By Lynette Schultheis >>
IF ANYTHING is for sure in business, it’s that there will always be risks and crises to contend with.
Some of these risks are internal to our organisations, and some are external. The best we can do is to make sure that we’re as aware and prepared as we can be.
A resilient national business environment makes managing risks less daunting. Fortunately, Australia has some advantages in this regard.
The 2019 edition of FM Global’s Resilience Index confirms the strong resilience of the Australian business landscape, with Australia ranking 17th out of 130 countries.
Among Australia’s strengths are the quality and enforcement of its building codes with respect to natural hazards, like floods and bushfires (ranked 15th) and strong fire risk management, due to the enforcement of building codes with respect to fire-based design (ranked 8th).
Higher control of corruption (ranked 14th) and supply chain visibility (ranked 22nd) also lift up the resilience of Australia’s overall business environment.
On the other hand, Australia’s inherent cyber risk (62nd) weighs on our ranking. This reinforces the need for business leaders to assess their level of cyber exposure as well as to develop clear, actionable steps to mitigate cyber risk and avoid business interruption.
BUSINESS BEYOND BORDERS
The reality is that enterprise resilience is dependent on the resilience of those you do business with. This is where the FM Global Resilience Index – the only global ranking of countries by the resilience of their business environments – causes pause for thought.
It’s easy to see why many Australian businesses have supply chains reaching into South East Asia. Relatively low labour costs – together with recent policies designed to attract foreign investment, improve infrastructure and expand access to export markets – make shifting lower-value manufacturing activities to these regional economies highly attractive.
With a population of 620 million and a combined economic output of about US$2.5 trillion, South East Asia is an increasingly important partner for Australian trade and investment. But these low costs are often accompanied by high risks.
FM Global’s 2019 Resilience Index shows that trading partners like Bangladesh (108), Cambodia (114), Vietnam (88), Sri Lanka (81) and Thailand (73) present a variety of risks. These include political, financial, legal and reputational factors.
China’s ranking varies wildly from one region to the next.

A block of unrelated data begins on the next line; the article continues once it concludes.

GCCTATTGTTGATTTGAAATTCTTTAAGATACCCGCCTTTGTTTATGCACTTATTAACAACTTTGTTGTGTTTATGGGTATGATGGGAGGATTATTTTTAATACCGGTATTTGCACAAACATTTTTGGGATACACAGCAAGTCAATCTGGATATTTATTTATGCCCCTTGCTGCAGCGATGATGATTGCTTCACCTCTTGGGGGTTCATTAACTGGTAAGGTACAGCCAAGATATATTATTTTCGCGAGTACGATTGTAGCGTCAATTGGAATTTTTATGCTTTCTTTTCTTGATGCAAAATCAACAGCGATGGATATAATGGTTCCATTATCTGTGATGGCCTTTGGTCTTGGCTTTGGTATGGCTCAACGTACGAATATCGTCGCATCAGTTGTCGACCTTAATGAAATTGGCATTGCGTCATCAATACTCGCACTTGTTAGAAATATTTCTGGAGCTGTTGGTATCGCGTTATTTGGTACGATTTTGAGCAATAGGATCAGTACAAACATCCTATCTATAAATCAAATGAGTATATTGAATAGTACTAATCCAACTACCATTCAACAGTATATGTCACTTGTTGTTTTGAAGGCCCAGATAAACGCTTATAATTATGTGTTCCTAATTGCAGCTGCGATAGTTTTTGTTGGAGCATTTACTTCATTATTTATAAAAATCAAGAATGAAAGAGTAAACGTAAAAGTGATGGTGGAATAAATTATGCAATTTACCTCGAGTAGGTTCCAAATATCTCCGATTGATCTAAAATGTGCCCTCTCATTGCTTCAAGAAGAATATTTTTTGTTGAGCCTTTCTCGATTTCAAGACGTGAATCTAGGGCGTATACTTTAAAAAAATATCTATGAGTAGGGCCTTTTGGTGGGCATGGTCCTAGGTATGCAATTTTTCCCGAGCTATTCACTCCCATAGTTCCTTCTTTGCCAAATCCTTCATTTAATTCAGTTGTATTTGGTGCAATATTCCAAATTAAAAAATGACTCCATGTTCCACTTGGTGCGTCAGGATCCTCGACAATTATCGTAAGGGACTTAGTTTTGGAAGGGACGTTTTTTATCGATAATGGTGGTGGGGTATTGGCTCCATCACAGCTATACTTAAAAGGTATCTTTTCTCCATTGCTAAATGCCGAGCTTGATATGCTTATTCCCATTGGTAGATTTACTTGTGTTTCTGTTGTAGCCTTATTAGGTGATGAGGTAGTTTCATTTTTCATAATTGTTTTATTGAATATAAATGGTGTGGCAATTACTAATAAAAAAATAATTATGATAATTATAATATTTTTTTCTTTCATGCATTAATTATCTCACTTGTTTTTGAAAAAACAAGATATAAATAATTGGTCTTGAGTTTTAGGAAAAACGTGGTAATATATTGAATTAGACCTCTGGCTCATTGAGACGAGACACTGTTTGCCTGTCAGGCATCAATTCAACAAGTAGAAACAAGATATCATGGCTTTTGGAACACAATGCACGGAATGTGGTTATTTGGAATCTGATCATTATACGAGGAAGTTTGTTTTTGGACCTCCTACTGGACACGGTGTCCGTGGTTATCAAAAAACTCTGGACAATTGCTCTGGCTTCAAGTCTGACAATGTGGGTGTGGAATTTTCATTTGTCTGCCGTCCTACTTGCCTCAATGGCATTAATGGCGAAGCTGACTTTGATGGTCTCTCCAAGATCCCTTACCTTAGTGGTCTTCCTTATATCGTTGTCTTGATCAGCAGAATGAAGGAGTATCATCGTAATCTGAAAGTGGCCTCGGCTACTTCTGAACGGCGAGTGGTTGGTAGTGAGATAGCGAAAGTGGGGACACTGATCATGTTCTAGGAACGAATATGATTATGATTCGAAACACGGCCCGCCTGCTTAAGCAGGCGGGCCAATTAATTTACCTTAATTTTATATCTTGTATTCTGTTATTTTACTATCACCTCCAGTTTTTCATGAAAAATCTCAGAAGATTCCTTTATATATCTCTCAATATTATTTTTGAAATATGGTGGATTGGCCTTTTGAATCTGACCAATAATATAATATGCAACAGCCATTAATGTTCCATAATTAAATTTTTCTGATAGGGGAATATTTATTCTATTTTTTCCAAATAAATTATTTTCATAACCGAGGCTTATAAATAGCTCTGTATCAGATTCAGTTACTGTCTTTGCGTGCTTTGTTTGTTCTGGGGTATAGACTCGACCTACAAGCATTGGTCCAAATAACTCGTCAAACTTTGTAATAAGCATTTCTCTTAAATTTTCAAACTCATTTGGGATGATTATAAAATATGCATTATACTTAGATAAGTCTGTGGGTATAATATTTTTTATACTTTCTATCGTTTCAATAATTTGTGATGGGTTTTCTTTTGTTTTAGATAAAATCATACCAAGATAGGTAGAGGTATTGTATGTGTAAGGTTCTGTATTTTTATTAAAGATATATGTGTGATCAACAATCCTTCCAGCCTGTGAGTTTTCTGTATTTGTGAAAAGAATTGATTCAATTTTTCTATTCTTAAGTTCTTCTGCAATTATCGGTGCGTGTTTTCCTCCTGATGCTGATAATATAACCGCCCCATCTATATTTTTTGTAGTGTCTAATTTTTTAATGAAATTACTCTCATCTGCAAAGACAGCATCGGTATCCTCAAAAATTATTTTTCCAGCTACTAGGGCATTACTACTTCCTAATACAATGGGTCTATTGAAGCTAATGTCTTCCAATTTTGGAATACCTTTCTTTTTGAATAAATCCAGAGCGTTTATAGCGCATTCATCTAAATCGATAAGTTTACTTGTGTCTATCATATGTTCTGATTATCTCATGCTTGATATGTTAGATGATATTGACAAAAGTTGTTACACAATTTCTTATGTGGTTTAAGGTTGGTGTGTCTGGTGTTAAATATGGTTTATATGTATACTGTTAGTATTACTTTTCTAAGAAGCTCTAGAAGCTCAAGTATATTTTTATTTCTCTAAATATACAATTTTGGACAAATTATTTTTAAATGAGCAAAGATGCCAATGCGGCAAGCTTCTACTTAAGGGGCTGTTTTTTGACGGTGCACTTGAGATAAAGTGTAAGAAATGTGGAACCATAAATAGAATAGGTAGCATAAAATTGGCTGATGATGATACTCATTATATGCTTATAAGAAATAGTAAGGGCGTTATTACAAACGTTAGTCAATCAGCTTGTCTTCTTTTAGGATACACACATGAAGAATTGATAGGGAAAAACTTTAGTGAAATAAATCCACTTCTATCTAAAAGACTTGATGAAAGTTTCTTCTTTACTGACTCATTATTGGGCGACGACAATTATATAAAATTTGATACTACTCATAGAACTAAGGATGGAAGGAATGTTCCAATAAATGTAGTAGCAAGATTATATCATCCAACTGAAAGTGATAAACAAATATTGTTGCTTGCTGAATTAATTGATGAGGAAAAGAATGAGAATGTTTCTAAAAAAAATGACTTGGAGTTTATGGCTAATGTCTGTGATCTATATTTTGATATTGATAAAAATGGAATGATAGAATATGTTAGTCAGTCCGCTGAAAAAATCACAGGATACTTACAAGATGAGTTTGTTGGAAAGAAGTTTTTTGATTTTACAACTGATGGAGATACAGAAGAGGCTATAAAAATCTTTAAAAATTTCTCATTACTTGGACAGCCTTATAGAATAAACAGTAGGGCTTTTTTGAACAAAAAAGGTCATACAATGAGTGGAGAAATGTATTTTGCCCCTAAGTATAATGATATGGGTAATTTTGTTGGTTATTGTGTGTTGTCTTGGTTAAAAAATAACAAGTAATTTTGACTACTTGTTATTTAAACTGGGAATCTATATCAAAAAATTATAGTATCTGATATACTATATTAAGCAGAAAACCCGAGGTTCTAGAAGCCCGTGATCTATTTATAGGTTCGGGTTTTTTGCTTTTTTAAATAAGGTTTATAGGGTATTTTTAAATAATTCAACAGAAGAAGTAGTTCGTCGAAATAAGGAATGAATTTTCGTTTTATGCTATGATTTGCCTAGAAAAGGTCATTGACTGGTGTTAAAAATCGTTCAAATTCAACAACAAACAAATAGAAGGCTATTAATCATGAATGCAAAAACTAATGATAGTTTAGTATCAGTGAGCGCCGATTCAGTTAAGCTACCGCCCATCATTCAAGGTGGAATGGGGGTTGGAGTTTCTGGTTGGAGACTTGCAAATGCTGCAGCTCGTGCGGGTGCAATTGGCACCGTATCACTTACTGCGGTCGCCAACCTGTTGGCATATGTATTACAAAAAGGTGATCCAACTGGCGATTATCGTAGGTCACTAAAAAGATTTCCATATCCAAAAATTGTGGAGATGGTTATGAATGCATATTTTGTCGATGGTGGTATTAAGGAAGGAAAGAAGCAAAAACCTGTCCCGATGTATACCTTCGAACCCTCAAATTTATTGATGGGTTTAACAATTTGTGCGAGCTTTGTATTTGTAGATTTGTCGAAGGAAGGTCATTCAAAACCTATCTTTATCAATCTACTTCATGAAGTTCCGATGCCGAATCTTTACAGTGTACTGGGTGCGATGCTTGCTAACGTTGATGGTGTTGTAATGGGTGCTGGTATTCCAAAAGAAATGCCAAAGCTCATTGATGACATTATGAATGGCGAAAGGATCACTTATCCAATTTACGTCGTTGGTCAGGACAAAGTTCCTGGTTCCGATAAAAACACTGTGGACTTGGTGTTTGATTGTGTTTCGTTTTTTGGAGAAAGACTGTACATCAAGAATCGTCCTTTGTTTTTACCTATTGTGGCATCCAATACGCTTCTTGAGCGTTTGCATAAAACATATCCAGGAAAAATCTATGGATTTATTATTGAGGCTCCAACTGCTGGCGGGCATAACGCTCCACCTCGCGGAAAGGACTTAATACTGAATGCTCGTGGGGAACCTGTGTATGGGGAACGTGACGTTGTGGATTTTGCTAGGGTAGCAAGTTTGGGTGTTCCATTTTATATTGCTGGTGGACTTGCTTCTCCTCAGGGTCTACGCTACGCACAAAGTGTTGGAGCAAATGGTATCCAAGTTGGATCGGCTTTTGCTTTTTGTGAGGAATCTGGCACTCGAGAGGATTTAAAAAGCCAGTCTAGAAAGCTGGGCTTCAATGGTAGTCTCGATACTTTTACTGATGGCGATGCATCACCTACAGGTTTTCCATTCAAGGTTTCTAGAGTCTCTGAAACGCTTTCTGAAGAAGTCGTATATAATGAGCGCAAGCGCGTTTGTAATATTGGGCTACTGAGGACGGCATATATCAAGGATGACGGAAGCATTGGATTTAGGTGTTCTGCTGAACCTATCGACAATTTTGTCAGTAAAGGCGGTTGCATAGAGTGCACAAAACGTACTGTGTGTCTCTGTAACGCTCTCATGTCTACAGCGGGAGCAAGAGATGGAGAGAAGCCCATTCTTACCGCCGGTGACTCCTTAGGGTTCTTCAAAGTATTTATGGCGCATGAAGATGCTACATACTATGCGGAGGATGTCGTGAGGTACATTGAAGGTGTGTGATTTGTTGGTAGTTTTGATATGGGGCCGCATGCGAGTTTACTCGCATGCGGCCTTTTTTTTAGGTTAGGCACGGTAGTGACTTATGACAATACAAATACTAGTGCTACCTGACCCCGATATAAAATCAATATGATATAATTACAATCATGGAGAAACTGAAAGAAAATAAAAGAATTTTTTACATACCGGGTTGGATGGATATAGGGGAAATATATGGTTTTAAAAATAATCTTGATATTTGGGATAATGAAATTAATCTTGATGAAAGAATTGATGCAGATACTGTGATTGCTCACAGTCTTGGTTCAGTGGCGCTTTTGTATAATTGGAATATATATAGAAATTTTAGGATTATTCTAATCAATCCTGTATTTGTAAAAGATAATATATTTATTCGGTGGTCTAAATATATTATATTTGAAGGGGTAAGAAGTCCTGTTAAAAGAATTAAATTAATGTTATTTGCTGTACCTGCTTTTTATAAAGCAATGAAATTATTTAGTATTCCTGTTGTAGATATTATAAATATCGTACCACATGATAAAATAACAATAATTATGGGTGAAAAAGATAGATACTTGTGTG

MAPPING, MANAGING VULNERABILITIES
As one of the largest commercial and property insurance providers, FM Global believes that too few Australian businesses have mapped the vulnerabilities in their supply chains.
Vulnerabilities may include supply chain visibility, corruption, infrastructure quality and corporate governance.
Some of Australia's regional trading partners are also highly exposed to natural hazards.
The three countries with the largest economic exposure to flooding are Laos, Pakistan and Bangladesh, ranked 55, 88 and 112 respectively for exposure to natural hazards. Vietnam ranked lowest (130) for natural hazard risk quality, due to poorer quality and enforcement of building codes with respect to natural hazard design resistance.
On the positive side, Thailand (73) rose 16 spots this year. An Asian supply chain hub, Thailand showed significant improvement in supply chain visibility and corporate governance.
However, Thailand remains heavily exposed to extreme weather and could see an additional rise in its Index ranking by improving the quality of its natural hazard risk management.
There are significant opportunities in trading with our regional partners but FM Global’s experience indicates that a lack of resilience planning has far-reaching, long-lasting effects on business value and performance.
The key isn’t to retreat – but to engage mindfully.
Resilience is a choice. Make informed and considered decisions when choosing trading partners or site locations and implementing risk management strategies.
Lynette Schultheis is the operations manager for FM Global Australia. She sets FM Global’s strategic direction in Australia, executes corporate objectives and ensures compliance with local regulations – and is also responsible for underwriting, engineering, claims, finance and human resources.